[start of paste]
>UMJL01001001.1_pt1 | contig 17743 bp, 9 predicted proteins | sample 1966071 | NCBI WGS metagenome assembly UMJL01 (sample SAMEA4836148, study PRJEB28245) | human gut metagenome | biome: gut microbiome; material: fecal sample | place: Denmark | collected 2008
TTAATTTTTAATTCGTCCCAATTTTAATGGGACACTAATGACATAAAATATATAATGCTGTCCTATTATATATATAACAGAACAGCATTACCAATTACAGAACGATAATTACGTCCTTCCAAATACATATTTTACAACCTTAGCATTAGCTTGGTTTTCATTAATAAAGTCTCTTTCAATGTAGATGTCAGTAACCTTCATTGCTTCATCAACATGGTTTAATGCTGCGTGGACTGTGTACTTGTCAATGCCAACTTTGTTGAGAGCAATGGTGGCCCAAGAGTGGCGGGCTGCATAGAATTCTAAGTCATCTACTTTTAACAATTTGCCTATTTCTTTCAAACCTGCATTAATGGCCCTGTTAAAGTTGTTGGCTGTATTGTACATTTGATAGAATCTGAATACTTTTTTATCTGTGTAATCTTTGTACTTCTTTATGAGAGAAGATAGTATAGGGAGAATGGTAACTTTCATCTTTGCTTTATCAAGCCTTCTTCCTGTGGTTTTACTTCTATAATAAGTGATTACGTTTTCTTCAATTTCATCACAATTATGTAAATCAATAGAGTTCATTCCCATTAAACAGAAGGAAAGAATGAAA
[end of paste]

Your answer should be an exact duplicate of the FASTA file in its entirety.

>UMJL01001001.1_pt1 | contig 17743 bp, 9 predicted proteins | sample 1966071 | NCBI WGS metagenome assembly UMJL01 (sample SAMEA4836148, study PRJEB28245) | human gut metagenome | biome: gut microbiome; material: fecal sample | place: Denmark | collected 2008
TTAATTTTTAATTCGTCCCAATTTTAATGGGACACTAATGACATAAAATATATAATGCTGTCCTATTATATATATAACAGAACAGCATTACCAATTACAGAACGATAATTACGTCCTTCCAAATACATATTTTACAACCTTAGCATTAGCTTGGTTTTCATTAATAAAGTCTCTTTCAATGTAGATGTCAGTAACCTTCATTGCTTCATCAACATGGTTTAATGCTGCGTGGACTGTGTACTTGTCAATGCCAACTTTGTTGAGAGCAATGGTGGCCCAAGAGTGGCGGGCTGCATAGAATTCTAAGTCATCTACTTTTAACAATTTGCCTATTTCTTTCAAACCTGCATTAATGGCCCTGTTAAAGTTGTTGGCTGTATTGTACATTTGATAGAATCTGAATACTTTTTTATCTGTGTAATCTTTGTACTTCTTTATGAGAGAAGATAGTATAGGGAGAATGGTAACTTTCATCTTTGCTTTATCAAGCCTTCTTCCTGTGGTTTTACTTCTATAATAAGTGATTACGTTTTCTTCAATTTCATCACAATTATGTAAATCAATAGAGTTCATTCCCATTAAACAGAAGGAAAGAATGAAA